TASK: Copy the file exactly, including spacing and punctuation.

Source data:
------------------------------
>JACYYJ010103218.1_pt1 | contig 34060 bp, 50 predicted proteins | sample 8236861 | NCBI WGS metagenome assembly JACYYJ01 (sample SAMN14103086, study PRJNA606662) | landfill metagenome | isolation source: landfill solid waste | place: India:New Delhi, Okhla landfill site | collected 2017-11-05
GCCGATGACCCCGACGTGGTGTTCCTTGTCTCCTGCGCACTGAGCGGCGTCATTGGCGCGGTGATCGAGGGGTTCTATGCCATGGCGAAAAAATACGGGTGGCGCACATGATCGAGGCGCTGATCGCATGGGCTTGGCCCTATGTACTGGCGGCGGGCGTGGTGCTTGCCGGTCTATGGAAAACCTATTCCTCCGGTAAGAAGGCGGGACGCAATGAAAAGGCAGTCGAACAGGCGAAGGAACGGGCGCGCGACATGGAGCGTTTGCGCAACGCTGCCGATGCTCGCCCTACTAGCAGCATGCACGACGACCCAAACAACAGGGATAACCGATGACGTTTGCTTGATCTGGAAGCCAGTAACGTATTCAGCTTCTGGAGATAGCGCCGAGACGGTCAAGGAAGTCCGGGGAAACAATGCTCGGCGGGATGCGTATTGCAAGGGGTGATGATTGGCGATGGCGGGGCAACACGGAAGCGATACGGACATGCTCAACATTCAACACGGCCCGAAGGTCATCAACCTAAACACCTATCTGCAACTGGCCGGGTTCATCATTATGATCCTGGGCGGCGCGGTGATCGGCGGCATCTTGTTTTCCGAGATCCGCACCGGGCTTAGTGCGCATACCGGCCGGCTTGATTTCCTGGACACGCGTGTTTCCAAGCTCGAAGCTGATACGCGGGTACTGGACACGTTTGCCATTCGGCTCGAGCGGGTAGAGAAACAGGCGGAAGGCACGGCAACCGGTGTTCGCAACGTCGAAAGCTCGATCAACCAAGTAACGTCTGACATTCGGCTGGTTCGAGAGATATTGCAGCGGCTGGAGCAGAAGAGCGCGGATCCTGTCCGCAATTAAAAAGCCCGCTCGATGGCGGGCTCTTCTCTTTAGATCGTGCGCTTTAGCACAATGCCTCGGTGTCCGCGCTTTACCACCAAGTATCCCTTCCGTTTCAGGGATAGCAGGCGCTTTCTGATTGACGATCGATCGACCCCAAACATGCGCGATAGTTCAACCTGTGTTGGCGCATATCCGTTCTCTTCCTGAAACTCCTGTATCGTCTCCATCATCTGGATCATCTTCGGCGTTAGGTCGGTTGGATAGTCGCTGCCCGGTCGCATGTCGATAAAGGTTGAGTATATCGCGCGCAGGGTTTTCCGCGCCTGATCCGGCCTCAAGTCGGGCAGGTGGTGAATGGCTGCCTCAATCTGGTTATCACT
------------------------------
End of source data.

>JACYYJ010103218.1_pt1 | contig 34060 bp, 50 predicted proteins | sample 8236861 | NCBI WGS metagenome assembly JACYYJ01 (sample SAMN14103086, study PRJNA606662) | landfill metagenome | isolation source: landfill solid waste | place: India:New Delhi, Okhla landfill site | collected 2017-11-05
GCCGATGACCCCGACGTGGTGTTCCTTGTCTCCTGCGCACTGAGCGGCGTCATTGGCGCGGTGATCGAGGGGTTCTATGCCATGGCGAAAAAATACGGGTGGCGCACATGATCGAGGCGCTGATCGCATGGGCTTGGCCCTATGTACTGGCGGCGGGCGTGGTGCTTGCCGGTCTATGGAAAACCTATTCCTCCGGTAAGAAGGCGGGACGCAATGAAAAGGCAGTCGAACAGGCGAAGGAACGGGCGCGCGACATGGAGCGTTTGCGCAACGCTGCCGATGCTCGCCCTACTAGCAGCATGCACGACGACCCAAACAACAGGGATAACCGATGACGTTTGCTTGATCTGGAAGCCAGTAACGTATTCAGCTTCTGGAGATAGCGCCGAGACGGTCAAGGAAGTCCGGGGAAACAATGCTCGGCGGGATGCGTATTGCAAGGGGTGATGATTGGCGATGGCGGGGCAACACGGAAGCGATACGGACATGCTCAACATTCAACACGGCCCGAAGGTCATCAACCTAAACACCTATCTGCAACTGGCCGGGTTCATCATTATGATCCTGGGCGGCGCGGTGATCGGCGGCATCTTGTTTTCCGAGATCCGCACCGGGCTTAGTGCGCATACCGGCCGGCTTGATTTCCTGGACACGCGTGTTTCCAAGCTCGAAGCTGATACGCGGGTACTGGACACGTTTGCCATTCGGCTCGAGCGGGTAGAGAAACAGGCGGAAGGCACGGCAACCGGTGTTCGCAACGTCGAAAGCTCGATCAACCAAGTAACGTCTGACATTCGGCTGGTTCGAGAGATATTGCAGCGGCTGGAGCAGAAGAGCGCGGATCCTGTCCGCAATTAAAAAGCCCGCTCGATGGCGGGCTCTTCTCTTTAGATCGTGCGCTTTAGCACAATGCCTCGGTGTCCGCGCTTTACCACCAAGTATCCCTTCCGTTTCAGGGATAGCAGGCGCTTTCTGATTGACGATCGATCGACCCCAAACATGCGCGATAGTTCAACCTGTGTTGGCGCATATCCGTTCTCTTCCTGAAACTCCTGTATCGTCTCCATCATCTGGATCATCTTCGGCGTTAGGTCGGTTGGATAGTCGCTGCCCGGTCGCATGTCGATAAAGGTTGAGTATATCGCGCGCAGGGTTTTCCGCGCCTGATCCGGCCTCAAGTCGGGCAGGTGGTGAATGGCTGCCTCAATCTGGTTATCACT